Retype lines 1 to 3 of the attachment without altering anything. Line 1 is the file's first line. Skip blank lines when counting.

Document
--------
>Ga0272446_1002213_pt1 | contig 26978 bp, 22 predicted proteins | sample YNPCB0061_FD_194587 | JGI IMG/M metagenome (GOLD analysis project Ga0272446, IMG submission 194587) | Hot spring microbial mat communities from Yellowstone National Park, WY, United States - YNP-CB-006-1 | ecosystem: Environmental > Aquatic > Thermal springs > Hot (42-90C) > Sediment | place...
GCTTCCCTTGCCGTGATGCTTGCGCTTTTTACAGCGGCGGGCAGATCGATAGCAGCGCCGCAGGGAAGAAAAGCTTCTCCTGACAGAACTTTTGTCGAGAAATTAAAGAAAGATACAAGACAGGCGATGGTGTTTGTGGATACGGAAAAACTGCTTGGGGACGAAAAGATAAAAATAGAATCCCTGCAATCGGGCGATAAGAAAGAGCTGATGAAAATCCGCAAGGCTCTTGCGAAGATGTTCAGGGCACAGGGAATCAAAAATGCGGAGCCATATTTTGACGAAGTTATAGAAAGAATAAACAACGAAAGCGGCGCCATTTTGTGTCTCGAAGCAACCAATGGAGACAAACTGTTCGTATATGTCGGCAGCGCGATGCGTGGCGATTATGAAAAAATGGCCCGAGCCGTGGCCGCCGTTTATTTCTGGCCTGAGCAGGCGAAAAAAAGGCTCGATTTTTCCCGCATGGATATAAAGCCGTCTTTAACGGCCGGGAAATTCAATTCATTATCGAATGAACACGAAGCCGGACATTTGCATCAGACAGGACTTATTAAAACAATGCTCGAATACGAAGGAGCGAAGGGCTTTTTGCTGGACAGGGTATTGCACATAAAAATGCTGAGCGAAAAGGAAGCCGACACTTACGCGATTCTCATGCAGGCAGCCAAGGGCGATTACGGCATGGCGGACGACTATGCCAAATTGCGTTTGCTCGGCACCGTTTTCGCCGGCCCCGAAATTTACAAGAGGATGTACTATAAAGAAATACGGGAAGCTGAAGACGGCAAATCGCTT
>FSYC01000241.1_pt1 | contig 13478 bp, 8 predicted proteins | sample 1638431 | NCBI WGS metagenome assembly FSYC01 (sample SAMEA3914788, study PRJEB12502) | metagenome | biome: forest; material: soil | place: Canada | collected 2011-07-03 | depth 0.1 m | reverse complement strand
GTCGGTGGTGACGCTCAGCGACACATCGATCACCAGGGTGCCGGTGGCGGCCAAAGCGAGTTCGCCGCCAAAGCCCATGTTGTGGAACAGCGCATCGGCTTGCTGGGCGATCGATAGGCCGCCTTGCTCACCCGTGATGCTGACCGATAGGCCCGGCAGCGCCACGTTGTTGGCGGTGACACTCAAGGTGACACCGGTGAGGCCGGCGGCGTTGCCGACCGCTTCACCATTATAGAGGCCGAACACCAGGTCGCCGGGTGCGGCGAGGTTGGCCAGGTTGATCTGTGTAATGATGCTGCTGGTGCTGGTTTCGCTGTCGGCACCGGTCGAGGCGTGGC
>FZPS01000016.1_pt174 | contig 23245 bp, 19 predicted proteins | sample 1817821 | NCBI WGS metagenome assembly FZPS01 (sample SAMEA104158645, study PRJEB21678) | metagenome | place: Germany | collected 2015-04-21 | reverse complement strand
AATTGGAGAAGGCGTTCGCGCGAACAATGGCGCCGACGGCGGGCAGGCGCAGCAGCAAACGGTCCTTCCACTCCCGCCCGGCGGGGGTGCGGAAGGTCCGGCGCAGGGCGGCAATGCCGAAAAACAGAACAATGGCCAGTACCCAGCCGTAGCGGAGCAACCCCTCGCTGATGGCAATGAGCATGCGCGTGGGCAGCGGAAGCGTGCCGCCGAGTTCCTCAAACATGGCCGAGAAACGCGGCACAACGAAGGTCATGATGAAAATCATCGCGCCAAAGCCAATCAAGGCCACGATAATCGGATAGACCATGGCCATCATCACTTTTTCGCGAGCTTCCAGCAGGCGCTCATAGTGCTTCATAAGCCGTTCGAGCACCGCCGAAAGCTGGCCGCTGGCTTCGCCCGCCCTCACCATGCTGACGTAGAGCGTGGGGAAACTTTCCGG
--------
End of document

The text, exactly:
>Ga0272446_1002213_pt1 | contig 26978 bp, 22 predicted proteins | sample YNPCB0061_FD_194587 | JGI IMG/M metagenome (GOLD analysis project Ga0272446, IMG submission 194587) | Hot spring microbial mat communities from Yellowstone National Park, WY, United States - YNP-CB-006-1 | ecosystem: Environmental > Aquatic > Thermal springs > Hot (42-90C) > Sediment | place...
GCTTCCCTTGCCGTGATGCTTGCGCTTTTTACAGCGGCGGGCAGATCGATAGCAGCGCCGCAGGGAAGAAAAGCTTCTCCTGACAGAACTTTTGTCGAGAAATTAAAGAAAGATACAAGACAGGCGATGGTGTTTGTGGATACGGAAAAACTGCTTGGGGACGAAAAGATAAAAATAGAATCCCTGCAATCGGGCGATAAGAAAGAGCTGATGAAAATCCGCAAGGCTCTTGCGAAGATGTTCAGGGCACAGGGAATCAAAAATGCGGAGCCATATTTTGACGAAGTTATAGAAAGAATAAACAACGAAAGCGGCGCCATTTTGTGTCTCGAAGCAACCAATGGAGACAAACTGTTCGTATATGTCGGCAGCGCGATGCGTGGCGATTATGAAAAAATGGCCCGAGCCGTGGCCGCCGTTTATTTCTGGCCTGAGCAGGCGAAAAAAAGGCTCGATTTTTCCCGCATGGATATAAAGCCGTCTTTAACGGCCGGGAAATTCAATTCATTATCGAATGAACACGAAGCCGGACATTTGCATCAGACAGGACTTATTAAAACAATGCTCGAATACGAAGGAGCGAAGGGCTTTTTGCTGGACAGGGTATTGCACATAAAAATGCTGAGCGAAAAGGAAGCCGACACTTACGCGATTCTCATGCAGGCAGCCAAGGGCGATTACGGCATGGCGGACGACTATGCCAAATTGCGTTTGCTCGGCACCGTTTTCGCCGGCCCCGAAATTTACAAGAGGATGTACTATAAAGAAATACGGGAAGCTGAAGACGGCAAATCGCTT
>FSYC01000241.1_pt1 | contig 13478 bp, 8 predicted proteins | sample 1638431 | NCBI WGS metagenome assembly FSYC01 (sample SAMEA3914788, study PRJEB12502) | metagenome | biome: forest; material: soil | place: Canada | collected 2011-07-03 | depth 0.1 m | reverse complement strand